Chronic care model (CCM) envisages a multicomponent systematic remodeling of ambulatory care to improve chronic diseases management. Application of CCM in primary care management of depression has traditionally lagged behind the application of this model in management of other common chronic illnesses. In past research, the use of CCM has been operationalized by measuring the use of evidence-based organized care management processes (CMPs).
To compare the use of CMPs in treatment of depression with the use of these processes in treatment of diabetes and asthma and to examine practice-level correlates of this use.
Using data from the 2008 Health Tracking Physician Survey, a nationally representative sample of physicians in the United States, we compared the use of 5 different CMPs: written guidelines in English and other languages for self-management, availability of staff to educate patients about self-management, availability of nurse care managers for care coordination, and group meetings of patients with staff. We further examined the association of practice-level characteristics with the use of the 5 CMPs for management of depression.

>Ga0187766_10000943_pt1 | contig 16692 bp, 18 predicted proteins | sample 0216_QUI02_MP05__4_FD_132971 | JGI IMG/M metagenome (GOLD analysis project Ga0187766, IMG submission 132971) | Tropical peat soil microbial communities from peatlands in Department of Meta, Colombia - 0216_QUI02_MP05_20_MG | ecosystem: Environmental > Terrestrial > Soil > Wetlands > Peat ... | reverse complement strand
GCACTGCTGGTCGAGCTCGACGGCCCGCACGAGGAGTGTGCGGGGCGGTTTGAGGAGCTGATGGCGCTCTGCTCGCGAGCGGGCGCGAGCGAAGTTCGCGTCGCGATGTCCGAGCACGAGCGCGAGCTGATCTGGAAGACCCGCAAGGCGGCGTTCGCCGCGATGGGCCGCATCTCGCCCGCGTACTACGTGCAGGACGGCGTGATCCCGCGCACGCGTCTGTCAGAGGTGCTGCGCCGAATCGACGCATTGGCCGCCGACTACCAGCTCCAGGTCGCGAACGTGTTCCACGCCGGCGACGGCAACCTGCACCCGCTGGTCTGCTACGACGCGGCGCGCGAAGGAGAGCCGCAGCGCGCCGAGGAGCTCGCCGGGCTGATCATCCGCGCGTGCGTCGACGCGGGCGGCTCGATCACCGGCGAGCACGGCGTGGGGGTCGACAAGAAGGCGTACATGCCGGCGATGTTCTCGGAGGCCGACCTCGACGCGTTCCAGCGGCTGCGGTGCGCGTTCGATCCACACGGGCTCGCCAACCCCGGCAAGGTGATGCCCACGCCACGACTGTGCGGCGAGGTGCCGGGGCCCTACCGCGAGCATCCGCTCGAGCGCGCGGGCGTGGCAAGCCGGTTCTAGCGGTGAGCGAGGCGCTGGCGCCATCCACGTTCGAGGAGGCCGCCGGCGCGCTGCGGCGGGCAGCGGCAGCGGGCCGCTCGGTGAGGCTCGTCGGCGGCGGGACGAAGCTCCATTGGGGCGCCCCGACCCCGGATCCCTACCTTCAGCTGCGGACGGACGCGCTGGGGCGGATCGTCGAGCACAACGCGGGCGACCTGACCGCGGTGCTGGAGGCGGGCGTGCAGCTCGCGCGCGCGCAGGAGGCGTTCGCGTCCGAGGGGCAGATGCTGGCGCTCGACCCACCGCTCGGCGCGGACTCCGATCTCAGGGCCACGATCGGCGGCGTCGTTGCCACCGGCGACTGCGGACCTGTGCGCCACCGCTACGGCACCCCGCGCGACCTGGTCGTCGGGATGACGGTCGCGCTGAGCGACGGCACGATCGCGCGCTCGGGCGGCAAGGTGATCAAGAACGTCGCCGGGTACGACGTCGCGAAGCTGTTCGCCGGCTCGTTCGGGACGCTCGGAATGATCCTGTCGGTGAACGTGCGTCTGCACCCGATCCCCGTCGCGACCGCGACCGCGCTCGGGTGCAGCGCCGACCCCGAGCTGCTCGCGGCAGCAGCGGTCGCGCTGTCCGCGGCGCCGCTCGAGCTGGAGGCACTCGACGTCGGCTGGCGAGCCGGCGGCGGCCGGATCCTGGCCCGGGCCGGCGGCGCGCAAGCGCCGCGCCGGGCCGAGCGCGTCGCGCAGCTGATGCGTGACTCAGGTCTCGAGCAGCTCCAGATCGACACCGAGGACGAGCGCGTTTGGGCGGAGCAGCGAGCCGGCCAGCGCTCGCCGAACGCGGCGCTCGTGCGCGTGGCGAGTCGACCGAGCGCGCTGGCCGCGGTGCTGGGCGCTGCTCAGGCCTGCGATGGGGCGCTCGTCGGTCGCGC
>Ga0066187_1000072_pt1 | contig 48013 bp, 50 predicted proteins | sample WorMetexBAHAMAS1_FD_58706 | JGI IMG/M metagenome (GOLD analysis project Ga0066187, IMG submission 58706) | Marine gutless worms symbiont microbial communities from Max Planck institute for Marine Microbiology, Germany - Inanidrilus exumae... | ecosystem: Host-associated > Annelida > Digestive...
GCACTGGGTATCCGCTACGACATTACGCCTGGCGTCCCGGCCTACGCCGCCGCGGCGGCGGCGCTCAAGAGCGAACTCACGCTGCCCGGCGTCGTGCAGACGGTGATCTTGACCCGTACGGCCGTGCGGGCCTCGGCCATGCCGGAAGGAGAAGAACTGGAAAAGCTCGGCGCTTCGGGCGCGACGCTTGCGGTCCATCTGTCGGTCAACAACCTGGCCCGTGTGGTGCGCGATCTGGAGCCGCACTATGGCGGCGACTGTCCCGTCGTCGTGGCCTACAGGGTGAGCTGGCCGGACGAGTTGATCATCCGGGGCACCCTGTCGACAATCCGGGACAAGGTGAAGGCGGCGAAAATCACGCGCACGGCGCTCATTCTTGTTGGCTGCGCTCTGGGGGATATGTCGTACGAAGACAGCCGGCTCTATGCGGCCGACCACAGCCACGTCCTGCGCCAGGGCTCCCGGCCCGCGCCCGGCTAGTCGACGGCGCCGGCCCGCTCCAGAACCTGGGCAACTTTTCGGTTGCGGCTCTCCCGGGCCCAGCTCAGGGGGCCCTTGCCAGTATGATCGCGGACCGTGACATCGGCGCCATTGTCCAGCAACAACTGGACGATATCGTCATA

CMPs were more commonly used for management of diabetes and asthma than for depression. The use of CMPs for depression was more common in health maintenance organizations [adjusted odds ratios (AOR) ranging from 2.45 to 5.98 for different CMPs], in practices that provided physicians with feedback regarding quality of care to patients (AOR range, 1.42 to 1.69), and in practices with greater use of clinical information technology (AOR range, 1.06 to 1.11).
The application of CMPs in management of depression continues to lag behind other common chronic conditions. Feedbacks on quality of care and expanded use of information technology may improve application of CMPs for depression care in general medical settings.
Departments of *Health, Behavior and Society
†Mental Health, Johns Hopkins Bloomberg School of Public Health, Baltimore, MD
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Reprints: Waleed Zafar, MBBS, MSc, MPH, Department of Health, Behavior and Society, Johns Hopkins Bloomberg School of Public Health, Hampton House, Rm. 263, 624 N Broadway, Baltimore, MD 21205. e-mail: email@example.com.